My rating: 3 of 5 stars
I think in some ways it was a more it's me not the book thing going on here. It's not badly written but it wasn't really a me book. I did not engage with Ivy as much as I wanted to and since she's the main character....I was interested in a character with anxiety issues (having them and depression myself) but all of that felt off somehow and she also uses it as a crutch/excuse (yes I do know that sounds ableist and I don't mean it to be. As someone with these issues it gets under my skin when it's used to excuse being nasty to others).
Ivy has taken a job at the titular Hotel 1911, which was a Victorian mansion owned by her family but was lost. We don't really know more about this connection other than a) she 'lost' her mother and b) she's hiding that she's working here from her father because she thinks it'll upset him.
The hotel manager is fanatical about keeping things in 1911 clothing/food/room etc. The one best suited to it is Mr. Fig the 'butler'/concierge and he's a very stiff, formal sort. George, the chef, is Ivy's friend and that's what draws her into the crime.
Mrs. Swain, the very unpleasant head of a pork product empire, is nasty to the staff and everyone around her making sure everyone knows she has a shellfish allergy (which makes sense but her nasty way of doing isn't helpful). Naturally she dies and her son blames George and the hotel.
To be honest, here's where some of the 'it's me not them' comes in. I loathe cozies that have cops opposing the amateur sleuth because let's face it, really it's obstruction and interference with a police investigation. It can be criminal. In a way they aren't even doing that much. The cops seem absolutely disinterested in it, seeing it as a mistake George made in prepping the food.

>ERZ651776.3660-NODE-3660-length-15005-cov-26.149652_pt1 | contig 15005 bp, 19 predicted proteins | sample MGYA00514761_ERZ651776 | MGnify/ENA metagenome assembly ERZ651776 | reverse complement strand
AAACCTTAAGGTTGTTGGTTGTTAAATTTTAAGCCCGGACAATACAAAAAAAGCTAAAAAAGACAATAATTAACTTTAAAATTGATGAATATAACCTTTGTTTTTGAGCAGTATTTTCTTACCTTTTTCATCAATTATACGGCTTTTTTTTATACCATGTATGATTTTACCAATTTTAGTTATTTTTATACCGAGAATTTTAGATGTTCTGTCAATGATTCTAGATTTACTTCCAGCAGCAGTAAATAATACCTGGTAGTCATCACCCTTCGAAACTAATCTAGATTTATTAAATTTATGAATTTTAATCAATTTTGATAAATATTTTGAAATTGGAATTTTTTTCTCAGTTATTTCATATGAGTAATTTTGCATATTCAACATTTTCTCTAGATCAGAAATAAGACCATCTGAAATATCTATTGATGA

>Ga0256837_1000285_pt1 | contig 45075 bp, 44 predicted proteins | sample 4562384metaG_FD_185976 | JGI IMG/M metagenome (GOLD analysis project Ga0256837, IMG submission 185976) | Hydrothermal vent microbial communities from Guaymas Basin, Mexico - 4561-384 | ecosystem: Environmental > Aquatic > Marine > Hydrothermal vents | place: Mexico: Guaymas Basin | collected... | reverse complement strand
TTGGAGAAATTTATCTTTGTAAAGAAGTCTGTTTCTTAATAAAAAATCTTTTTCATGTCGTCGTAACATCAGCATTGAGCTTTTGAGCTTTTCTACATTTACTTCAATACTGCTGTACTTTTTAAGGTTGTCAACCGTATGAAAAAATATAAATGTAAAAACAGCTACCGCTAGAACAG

Ivy wants to clear her friend's name. She has about a few semesters of a psych degree under her belt before bailing (Her anxiety got in the way, which is one of the ways it actually felt real) but doesn't have enough knowledge to realize cops can analyze and understand if there was shellfish or poison in the food. Ivy is a very hit or miss character for me. She makes bad choices and then lashes out at others, blaming her illness. She sees herself as 'doing better' so she doesn't need therapy any more (which can happen but there's no indicators on how this happened), her pills taste like cherry etc (she's not a kid, is she taking kid anxiety meds because none of mine ever came in flavors).
The mystery was good. I would probably get another from the library since I just didn't connect with Ivy at all so I wouldn't want to buy it.
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In Search of the Physicians of Myddfai (Meddygon Myddfai) by D.P. Davies For whatever reason, this book isn't on GR so I'm just going to do a little review here. Honestly this is a very specialized interest sort of book. It's about looking at the Physicians of Myddfai, a family of Medieval doctors in Wales via the lens of modern medicine, including the fairy bride legendary origins of the doctors, many of their recipes, including some that might work, some that are just bizarre all conflated with the author's (a Welsh doctor) personal thoughts and feelings and research. It's not the most engaging nonfiction I've read nor is it the worst but unless you have a big interest in Medieval medicine, it's probably not worth it to you to hunt it down (oddly it wasn't on Amazon UK but was on Amazon US)